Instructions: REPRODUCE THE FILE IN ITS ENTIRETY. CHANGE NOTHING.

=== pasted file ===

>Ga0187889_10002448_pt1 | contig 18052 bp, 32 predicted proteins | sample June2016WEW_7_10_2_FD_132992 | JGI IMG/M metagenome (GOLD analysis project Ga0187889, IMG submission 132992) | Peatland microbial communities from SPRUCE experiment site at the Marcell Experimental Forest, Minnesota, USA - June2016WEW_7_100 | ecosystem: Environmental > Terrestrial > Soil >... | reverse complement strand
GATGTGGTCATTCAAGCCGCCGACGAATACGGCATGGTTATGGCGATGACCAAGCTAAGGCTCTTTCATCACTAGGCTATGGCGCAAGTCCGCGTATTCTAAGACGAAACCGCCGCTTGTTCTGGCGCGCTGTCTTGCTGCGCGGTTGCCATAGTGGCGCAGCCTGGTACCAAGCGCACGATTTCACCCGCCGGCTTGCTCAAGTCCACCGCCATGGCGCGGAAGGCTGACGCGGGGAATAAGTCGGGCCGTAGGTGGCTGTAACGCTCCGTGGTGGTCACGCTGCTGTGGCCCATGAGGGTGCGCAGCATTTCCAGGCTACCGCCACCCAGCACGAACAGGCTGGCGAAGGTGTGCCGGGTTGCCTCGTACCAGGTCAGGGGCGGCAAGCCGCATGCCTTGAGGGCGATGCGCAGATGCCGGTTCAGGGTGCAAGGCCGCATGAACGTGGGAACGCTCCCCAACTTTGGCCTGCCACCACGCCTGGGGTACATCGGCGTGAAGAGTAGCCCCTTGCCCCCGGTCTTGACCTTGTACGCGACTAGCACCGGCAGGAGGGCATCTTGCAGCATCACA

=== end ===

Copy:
>Ga0187889_10002448_pt1 | contig 18052 bp, 32 predicted proteins | sample June2016WEW_7_10_2_FD_132992 | JGI IMG/M metagenome (GOLD analysis project Ga0187889, IMG submission 132992) | Peatland microbial communities from SPRUCE experiment site at the Marcell Experimental Forest, Minnesota, USA - June2016WEW_7_100 | ecosystem: Environmental > Terrestrial > Soil >... | reverse complement strand
GATGTGGTCATTCAAGCCGCCGACGAATACGGCATGGTTATGGCGATGACCAAGCTAAGGCTCTTTCATCACTAGGCTATGGCGCAAGTCCGCGTATTCTAAGACGAAACCGCCGCTTGTTCTGGCGCGCTGTCTTGCTGCGCGGTTGCCATAGTGGCGCAGCCTGGTACCAAGCGCACGATTTCACCCGCCGGCTTGCTCAAGTCCACCGCCATGGCGCGGAAGGCTGACGCGGGGAATAAGTCGGGCCGTAGGTGGCTGTAACGCTCCGTGGTGGTCACGCTGCTGTGGCCCATGAGGGTGCGCAGCATTTCCAGGCTACCGCCACCCAGCACGAACAGGCTGGCGAAGGTGTGCCGGGTTGCCTCGTACCAGGTCAGGGGCGGCAAGCCGCATGCCTTGAGGGCGATGCGCAGATGCCGGTTCAGGGTGCAAGGCCGCATGAACGTGGGAACGCTCCCCAACTTTGGCCTGCCACCACGCCTGGGGTACATCGGCGTGAAGAGTAGCCCCTTGCCCCCGGTCTTGACCTTGTACGCGACTAGCACCGGCAGGAGGGCATCTTGCAGCATCACA